W3C home > Mailing lists > Public > www-svg@w3.org > March 2009

Re: SVG in text/html

From: Andreas Neumann <a.neumann@carto.net>
Date: Fri, 27 Mar 2009 08:55:05 +0100 (CET)
Message-ID: <47024.193.246.86.39.1238140505.squirrel@webmail.carto.net>
To: "Jonas Sicking" <jonas@sicking.cc>
Cc: public-html@w3.org, www-svg@w3.org
Hi all,

I personally would prefer a stricter error handling for SVG. Lets not
forget that SVG is used on a lot of applications and places besides the
web:

* Publishing workflows with XSL-FO
* Desktop Environments (such as KDE4)
* Application development (such as qt-software)
* Settop boxes
* Game consoles
* HMI for industrial devices
* Multimedia display systems
* mobile phones
* Picture Frames
* Graphics Exchange formats (e.g. between Inkscape, Scribus, Gimp, Google
Docs (and hopefully Openoffice some day))

and a lot more. SVG is not just about web browsers. There is also average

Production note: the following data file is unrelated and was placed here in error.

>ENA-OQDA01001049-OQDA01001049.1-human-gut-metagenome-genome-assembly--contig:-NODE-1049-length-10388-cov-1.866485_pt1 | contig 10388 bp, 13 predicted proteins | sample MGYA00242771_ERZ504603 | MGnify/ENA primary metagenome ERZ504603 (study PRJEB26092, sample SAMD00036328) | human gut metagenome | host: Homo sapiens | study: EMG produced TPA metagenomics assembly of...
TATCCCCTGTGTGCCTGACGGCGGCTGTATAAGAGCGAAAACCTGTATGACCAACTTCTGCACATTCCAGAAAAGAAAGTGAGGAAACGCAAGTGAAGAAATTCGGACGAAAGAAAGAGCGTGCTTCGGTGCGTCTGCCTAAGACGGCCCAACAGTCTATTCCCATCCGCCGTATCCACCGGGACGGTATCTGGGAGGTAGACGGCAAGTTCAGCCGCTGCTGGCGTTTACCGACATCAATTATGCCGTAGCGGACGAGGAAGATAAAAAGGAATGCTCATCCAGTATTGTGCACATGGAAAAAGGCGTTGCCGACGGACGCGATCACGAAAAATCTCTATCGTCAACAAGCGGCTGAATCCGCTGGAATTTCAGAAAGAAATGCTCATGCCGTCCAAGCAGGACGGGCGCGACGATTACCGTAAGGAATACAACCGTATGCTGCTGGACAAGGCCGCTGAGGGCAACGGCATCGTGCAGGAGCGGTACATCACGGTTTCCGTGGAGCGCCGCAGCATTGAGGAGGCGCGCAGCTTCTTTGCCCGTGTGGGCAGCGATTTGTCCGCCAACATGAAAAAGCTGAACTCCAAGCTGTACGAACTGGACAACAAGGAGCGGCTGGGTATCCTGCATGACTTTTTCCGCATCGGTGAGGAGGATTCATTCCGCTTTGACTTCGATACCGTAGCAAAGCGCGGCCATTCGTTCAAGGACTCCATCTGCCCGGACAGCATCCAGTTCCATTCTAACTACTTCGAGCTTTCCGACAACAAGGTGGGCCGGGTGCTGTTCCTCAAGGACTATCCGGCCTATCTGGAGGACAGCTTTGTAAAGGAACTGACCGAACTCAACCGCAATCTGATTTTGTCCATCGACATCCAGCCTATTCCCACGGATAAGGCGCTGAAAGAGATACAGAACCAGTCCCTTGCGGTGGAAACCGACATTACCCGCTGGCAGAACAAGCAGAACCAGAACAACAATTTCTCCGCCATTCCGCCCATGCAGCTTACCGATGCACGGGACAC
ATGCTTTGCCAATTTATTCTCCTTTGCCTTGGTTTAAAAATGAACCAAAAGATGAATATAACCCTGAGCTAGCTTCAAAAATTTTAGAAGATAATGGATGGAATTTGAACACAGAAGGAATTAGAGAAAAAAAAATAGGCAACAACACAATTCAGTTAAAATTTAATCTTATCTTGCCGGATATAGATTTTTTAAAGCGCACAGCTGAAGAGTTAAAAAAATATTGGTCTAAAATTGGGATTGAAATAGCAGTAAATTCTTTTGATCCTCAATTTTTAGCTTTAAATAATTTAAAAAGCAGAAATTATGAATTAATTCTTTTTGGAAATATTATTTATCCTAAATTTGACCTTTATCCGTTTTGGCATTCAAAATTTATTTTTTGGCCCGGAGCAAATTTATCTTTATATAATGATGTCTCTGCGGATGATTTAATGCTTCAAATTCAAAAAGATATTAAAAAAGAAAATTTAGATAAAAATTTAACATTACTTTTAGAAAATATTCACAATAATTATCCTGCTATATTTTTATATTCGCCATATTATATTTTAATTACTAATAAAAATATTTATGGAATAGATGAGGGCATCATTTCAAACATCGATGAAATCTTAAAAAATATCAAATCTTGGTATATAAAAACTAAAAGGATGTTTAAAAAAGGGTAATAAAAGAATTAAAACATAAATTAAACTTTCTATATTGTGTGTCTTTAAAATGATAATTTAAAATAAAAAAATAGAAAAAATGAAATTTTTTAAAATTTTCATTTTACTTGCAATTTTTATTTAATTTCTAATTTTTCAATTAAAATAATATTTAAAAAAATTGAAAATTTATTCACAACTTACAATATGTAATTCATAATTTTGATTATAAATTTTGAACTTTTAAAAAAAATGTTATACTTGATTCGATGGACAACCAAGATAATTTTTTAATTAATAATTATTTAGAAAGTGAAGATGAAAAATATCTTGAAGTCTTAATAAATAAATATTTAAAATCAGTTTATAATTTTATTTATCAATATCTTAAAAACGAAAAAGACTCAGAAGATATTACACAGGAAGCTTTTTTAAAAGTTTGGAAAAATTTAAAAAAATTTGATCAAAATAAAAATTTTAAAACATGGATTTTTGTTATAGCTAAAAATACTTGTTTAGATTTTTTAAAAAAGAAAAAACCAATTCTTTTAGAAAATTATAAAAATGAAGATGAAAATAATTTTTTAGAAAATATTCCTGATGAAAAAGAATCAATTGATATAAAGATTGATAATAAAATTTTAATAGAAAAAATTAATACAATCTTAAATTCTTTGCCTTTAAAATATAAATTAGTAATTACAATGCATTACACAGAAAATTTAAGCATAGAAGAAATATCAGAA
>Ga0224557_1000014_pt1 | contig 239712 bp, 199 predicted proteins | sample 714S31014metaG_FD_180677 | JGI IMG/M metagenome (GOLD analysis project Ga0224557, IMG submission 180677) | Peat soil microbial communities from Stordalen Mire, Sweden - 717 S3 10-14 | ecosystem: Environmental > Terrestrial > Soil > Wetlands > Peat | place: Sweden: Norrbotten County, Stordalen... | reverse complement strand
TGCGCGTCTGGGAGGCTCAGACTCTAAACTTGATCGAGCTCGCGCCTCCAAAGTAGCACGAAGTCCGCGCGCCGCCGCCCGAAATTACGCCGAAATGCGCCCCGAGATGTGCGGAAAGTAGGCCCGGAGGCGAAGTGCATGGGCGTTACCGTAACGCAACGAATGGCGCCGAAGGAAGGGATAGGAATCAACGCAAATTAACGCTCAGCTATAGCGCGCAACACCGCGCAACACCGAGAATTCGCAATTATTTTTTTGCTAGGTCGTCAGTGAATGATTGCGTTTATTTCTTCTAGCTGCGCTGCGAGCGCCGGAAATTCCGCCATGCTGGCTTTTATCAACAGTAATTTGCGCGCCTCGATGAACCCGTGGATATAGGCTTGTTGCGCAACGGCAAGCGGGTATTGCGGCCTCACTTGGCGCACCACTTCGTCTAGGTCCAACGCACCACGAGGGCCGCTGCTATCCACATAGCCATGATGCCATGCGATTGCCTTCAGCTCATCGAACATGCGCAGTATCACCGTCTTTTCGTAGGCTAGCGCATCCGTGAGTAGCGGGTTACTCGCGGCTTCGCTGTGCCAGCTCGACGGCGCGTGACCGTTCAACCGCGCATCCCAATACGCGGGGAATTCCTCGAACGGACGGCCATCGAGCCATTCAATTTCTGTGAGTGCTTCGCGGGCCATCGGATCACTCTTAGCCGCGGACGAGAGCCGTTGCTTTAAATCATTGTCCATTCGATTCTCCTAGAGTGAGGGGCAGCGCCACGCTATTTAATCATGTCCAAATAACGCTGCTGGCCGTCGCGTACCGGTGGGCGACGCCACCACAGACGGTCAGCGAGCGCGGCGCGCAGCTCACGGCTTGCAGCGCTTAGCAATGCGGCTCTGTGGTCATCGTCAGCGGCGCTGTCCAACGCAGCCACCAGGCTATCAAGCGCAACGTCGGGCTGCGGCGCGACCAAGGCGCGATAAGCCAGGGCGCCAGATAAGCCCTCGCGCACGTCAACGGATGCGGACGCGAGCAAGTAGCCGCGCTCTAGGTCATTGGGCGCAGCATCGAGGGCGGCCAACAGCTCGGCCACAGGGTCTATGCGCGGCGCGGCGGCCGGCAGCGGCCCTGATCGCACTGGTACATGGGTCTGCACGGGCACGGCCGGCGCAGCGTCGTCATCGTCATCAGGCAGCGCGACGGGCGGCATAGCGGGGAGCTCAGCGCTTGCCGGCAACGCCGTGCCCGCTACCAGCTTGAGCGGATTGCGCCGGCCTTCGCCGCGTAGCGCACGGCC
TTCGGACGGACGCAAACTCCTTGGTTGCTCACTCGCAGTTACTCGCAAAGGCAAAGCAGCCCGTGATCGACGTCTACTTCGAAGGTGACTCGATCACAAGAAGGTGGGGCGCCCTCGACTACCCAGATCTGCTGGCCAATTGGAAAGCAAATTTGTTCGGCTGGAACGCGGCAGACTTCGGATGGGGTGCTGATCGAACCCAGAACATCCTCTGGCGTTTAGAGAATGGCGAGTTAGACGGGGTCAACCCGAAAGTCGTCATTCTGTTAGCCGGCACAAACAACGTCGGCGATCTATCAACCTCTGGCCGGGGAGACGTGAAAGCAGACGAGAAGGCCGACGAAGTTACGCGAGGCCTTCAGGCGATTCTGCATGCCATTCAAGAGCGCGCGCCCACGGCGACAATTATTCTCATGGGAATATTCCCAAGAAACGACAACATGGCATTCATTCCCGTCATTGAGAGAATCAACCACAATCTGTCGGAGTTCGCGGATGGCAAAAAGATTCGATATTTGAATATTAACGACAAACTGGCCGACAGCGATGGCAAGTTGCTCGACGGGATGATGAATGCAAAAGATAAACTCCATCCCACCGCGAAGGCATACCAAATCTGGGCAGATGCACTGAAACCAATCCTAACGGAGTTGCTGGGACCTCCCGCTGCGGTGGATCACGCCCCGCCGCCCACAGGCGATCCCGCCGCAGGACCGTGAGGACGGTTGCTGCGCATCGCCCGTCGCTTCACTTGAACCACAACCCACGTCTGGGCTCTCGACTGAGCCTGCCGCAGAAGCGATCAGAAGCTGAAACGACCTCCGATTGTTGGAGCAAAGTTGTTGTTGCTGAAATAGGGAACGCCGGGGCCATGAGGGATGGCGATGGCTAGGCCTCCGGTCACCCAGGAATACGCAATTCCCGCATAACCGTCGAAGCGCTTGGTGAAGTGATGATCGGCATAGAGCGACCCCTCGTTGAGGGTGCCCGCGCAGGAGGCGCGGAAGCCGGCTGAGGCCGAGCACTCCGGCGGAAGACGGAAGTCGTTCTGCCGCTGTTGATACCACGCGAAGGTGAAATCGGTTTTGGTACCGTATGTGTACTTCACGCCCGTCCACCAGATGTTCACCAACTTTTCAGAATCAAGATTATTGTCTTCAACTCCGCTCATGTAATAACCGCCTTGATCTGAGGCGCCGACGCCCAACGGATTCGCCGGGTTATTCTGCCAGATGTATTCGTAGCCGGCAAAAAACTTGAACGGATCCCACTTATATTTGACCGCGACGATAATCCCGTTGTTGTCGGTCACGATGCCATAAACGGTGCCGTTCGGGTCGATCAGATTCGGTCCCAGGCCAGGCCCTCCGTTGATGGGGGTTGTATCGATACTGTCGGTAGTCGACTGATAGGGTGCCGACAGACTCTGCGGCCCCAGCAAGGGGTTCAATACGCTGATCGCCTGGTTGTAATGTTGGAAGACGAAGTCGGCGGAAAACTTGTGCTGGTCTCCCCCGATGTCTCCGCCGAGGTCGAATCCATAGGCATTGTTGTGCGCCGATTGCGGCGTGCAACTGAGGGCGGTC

Joe the programmer who probably wants to parse SVG for his own purposes
some day. If SVG is strict XML, this is so much easier.

If webbrowsers start to accept crappy SVG syntax it will encourage the
spread of crappy SVG content and thus force the other developers, users
and applications besides webbrowser to also parse invalid syntaxes.

It would be more productive for developers of SVG viewers/software to
concentrate on implementing the spec and improving performance than having
to deal with parsing issues.

I understand that webbrowsers have these quirk modes already implemented
for HTML and could thus adopt similar mechanisms to SVG - but I don't
think they are doing SVG a favour with this move.

Just my two cents,
Andreas

On Fri, March 27, 2009 1:34 am, Jonas Sicking wrote:
> On Thu, Mar 26, 2009 at 10:50 AM, T.V Raman <raman@google.com> wrote:
>> to echo what you say, I believe the error-correction proposal as
>> suggested has all the drawbacks of tag minimization from SGML in
>>  the late 80's and 90's.
>> That is what made SGML  a language that required "experts"  for
>> effective deployment.
>
> Do you feel the same way about the error correction in HTML? It would
> seem that HTML has managed to break into the market of non-expert
> authors. Though it is of course possible that it would have done a
> better job of it had it not had the error correction it has.
>
> / Jonas
>
>


-- 
Andreas Neumann
http://www.carto.net/neumann/
http://www.svgopen.org/
Received on Friday, 27 March 2009 07:55:44 GMT

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